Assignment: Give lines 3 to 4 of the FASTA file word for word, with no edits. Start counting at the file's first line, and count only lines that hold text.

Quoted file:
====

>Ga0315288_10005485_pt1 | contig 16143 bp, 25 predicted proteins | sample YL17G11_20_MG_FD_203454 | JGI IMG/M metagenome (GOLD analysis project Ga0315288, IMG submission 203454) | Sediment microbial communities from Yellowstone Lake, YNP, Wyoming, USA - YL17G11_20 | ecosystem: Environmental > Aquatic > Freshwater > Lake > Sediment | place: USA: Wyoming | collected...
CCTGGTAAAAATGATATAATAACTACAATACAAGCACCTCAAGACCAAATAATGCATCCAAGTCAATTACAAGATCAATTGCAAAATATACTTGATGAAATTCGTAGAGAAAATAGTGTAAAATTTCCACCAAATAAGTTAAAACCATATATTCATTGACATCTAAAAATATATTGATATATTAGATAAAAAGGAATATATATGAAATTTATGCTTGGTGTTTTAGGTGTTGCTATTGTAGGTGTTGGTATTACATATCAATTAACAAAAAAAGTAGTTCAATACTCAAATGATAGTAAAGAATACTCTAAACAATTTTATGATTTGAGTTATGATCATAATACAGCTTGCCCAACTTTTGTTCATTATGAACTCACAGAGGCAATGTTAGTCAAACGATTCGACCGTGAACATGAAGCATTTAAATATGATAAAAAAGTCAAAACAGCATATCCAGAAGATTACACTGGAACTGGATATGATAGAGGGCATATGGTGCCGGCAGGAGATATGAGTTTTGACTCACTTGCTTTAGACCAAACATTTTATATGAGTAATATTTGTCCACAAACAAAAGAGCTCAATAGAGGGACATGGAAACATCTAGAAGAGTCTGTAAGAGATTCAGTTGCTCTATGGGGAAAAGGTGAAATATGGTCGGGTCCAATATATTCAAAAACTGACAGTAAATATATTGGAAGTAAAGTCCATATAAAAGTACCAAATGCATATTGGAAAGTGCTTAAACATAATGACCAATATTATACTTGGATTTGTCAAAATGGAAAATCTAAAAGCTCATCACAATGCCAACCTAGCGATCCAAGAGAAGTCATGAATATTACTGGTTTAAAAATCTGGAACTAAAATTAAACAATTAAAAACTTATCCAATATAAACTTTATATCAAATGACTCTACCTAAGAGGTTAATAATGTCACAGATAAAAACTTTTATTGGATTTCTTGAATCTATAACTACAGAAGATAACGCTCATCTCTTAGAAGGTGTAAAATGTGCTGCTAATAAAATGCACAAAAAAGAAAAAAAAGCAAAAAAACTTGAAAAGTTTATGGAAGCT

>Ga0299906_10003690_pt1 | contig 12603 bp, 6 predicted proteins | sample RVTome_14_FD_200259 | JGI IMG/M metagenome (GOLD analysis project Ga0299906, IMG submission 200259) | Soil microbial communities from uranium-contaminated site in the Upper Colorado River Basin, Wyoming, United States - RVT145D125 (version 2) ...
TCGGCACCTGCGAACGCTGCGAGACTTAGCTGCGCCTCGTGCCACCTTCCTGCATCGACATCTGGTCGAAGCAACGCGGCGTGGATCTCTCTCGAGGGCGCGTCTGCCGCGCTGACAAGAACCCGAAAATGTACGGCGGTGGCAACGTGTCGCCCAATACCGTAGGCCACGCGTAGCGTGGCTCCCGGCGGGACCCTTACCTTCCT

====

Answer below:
>Ga0299906_10003690_pt1 | contig 12603 bp, 6 predicted proteins | sample RVTome_14_FD_200259 | JGI IMG/M metagenome (GOLD analysis project Ga0299906, IMG submission 200259) | Soil microbial communities from uranium-contaminated site in the Upper Colorado River Basin, Wyoming, United States - RVT145D125 (version 2) ...
TCGGCACCTGCGAACGCTGCGAGACTTAGCTGCGCCTCGTGCCACCTTCCTGCATCGACATCTGGTCGAAGCAACGCGGCGTGGATCTCTCTCGAGGGCGCGTCTGCCGCGCTGACAAGAACCCGAAAATGTACGGCGGTGGCAACGTGTCGCCCAATACCGTAGGCCACGCGTAGCGTGGCTCCCGGCGGGACCCTTACCTTCCT